Former Barcelona and Arsenal striker Thierry Henry has identified point deductions as the optimal strategy to control racism at football grounds. The Frenchman believes fans will be less likely to racially abuse players if it directly affects their team's success.

"Obviously, I am not in charge of this type of decision," Henry told NBC sports, "That's (point deduction) the only way. Because you would find normally that fans do care about that."

Thierry Henry (L)

Such legislation would be particularly harmful for clubs challenging for league titles but as Henry points out such high stakes should yield results.

"If you do take points away, that can be pretty massive [for teams] that want to win the title," he continued, "I do think that can be something that can be done."

Henry claims the strength of points deduction as a tactic lies in its ability to directly target fan sentiments.

"I tell you (the fan) that if you don't behave well, your team might lose the game, you might stop," he said, "I'm not saying you will stop, but you might stop. Because at the end of the day, we are all there for the team, for the club."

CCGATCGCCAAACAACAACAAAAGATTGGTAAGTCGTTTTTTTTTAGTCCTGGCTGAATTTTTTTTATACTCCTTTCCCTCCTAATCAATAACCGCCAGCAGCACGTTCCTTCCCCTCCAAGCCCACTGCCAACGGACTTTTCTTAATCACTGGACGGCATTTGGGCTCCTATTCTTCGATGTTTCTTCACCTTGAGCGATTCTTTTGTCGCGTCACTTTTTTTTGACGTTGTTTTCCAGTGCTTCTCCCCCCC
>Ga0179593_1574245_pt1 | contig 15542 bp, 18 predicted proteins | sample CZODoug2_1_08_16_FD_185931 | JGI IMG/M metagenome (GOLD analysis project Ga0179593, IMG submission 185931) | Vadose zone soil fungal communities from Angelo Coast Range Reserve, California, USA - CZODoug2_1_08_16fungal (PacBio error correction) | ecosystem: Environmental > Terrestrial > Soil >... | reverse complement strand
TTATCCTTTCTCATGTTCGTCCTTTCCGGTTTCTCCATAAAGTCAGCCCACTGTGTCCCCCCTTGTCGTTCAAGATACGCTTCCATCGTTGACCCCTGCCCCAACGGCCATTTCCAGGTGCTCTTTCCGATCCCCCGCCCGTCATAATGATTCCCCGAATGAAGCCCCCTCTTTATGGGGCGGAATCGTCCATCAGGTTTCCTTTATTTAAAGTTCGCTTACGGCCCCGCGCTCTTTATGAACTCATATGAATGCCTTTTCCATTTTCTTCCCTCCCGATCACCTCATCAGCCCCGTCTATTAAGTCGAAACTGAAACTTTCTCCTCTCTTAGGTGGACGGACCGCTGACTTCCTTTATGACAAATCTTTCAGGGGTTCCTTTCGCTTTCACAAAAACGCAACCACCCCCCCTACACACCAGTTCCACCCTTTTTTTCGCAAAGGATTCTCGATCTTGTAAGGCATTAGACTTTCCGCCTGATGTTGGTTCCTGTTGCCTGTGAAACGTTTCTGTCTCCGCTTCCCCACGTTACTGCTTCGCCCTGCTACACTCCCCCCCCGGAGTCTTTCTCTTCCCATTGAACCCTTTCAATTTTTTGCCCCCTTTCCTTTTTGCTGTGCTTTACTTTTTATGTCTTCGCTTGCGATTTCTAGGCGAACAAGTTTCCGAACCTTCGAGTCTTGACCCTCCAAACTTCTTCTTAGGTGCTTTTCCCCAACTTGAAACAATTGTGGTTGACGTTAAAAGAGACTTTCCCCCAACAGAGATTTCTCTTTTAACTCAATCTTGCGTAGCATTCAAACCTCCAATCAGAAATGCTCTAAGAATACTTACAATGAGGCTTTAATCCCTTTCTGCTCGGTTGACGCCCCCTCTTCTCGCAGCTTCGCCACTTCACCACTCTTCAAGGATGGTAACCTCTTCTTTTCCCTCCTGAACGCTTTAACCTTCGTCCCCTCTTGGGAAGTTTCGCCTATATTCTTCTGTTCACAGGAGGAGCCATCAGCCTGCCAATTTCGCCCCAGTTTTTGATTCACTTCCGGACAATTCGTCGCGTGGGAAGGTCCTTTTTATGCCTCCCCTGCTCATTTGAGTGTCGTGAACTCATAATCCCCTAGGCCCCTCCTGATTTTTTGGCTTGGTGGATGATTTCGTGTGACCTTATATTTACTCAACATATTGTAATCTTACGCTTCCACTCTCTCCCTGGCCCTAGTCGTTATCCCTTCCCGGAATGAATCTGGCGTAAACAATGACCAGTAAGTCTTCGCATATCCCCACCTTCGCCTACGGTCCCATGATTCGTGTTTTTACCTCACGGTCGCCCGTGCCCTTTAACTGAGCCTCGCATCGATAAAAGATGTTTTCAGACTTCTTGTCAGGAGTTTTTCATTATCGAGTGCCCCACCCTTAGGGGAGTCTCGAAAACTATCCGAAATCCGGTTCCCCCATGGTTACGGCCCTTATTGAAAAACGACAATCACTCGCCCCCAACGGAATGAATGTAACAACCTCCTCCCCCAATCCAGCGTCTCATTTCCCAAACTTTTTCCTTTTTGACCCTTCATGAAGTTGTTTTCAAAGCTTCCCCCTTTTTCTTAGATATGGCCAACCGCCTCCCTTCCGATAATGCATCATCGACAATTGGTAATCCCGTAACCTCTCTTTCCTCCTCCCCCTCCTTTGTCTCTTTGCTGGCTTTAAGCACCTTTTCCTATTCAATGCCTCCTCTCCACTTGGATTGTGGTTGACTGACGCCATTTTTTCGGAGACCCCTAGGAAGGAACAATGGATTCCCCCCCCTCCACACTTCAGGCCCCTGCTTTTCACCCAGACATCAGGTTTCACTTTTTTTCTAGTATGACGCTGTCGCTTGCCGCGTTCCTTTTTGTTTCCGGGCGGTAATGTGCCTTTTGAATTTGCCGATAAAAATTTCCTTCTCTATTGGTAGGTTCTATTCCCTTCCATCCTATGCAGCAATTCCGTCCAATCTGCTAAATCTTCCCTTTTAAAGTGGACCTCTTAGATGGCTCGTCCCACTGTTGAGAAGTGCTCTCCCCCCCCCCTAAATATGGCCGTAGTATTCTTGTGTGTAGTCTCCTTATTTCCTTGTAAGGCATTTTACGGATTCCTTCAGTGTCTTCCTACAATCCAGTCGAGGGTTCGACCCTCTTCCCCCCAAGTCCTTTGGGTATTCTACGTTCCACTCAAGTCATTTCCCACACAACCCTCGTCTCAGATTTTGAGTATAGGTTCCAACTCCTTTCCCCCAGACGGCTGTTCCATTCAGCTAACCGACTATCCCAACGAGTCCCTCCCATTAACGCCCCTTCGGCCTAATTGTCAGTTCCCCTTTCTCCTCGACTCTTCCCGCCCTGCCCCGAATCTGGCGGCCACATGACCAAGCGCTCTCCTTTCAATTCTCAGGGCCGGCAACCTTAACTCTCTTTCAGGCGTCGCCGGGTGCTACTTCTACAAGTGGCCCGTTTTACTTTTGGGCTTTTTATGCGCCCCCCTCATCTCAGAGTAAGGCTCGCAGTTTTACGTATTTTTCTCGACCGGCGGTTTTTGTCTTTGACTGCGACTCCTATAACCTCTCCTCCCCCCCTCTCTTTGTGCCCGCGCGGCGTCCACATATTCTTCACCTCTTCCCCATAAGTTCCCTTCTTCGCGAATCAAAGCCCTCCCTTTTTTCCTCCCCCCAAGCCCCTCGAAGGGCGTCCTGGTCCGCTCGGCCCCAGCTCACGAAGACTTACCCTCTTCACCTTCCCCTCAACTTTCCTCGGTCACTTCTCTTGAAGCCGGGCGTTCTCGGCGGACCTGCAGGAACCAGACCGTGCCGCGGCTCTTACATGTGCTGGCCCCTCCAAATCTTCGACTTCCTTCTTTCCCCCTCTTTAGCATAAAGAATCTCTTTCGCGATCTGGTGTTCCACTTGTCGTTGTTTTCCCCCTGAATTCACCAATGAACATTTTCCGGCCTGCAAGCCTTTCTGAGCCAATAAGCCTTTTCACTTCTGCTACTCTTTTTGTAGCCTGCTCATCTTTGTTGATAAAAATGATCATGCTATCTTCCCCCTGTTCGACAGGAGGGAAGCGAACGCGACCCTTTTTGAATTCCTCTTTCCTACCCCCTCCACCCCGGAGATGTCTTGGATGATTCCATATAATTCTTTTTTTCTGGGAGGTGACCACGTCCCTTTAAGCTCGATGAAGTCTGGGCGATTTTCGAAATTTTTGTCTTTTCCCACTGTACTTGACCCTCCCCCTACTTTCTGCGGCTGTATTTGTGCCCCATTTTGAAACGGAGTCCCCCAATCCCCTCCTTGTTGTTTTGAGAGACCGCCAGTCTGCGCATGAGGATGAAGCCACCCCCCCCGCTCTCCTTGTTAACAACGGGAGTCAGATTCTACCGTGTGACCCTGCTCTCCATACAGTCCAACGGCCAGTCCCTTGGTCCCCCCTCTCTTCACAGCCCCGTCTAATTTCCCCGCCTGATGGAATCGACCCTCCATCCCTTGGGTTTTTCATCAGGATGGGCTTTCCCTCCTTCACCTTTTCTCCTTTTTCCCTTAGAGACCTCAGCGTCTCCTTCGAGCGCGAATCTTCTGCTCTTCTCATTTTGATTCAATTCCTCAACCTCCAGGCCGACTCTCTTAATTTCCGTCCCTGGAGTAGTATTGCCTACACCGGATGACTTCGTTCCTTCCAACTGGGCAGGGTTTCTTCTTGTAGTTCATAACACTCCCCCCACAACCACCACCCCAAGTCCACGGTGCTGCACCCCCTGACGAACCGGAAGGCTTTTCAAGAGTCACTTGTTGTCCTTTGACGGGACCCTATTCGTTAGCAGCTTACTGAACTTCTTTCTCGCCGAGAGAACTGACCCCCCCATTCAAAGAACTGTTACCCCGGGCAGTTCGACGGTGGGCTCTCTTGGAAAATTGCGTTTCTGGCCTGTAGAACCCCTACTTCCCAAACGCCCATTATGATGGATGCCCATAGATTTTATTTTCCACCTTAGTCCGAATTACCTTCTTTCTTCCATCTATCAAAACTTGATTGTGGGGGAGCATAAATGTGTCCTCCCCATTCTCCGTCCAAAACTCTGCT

Racism is a hot topic in football with Inter Milan being fined €15,000 (approximately £13,000) this week for racist chants aimed at Mario Balotelli. The 22-year-old Italian international transferred to AC Milan from Manchester City.

Milan were also involved in another racism case, when midfielder Kevin-Prince Boateng walked off the field after a friendly against Aurora Pro Patria. The action was condemned by FIFA President Sepp Blatter as a misguided solution, sparking a debate as to whether FIFA'S negligence on the issue has allowed racism in football to fester.

Henry believes racism has always been present at football grounds; the difference is now players are taking issue with it.

"It's not that it is happening more, it's more that the players are making people notice it more," he continued, "a lot of the time, a player used to go along with it. Now the players are calling the ref and pointing at the guy and saying that guy is saying something bad."

It is clear that, going forward, there is no place for racism in football. Players will no longer tolerate racist abuse and football's governing bodies need to ensure that the game's credibility is not affected by fan prejudice. Whether point deduction is the right measure is a larger debate but it is certainly a possibility.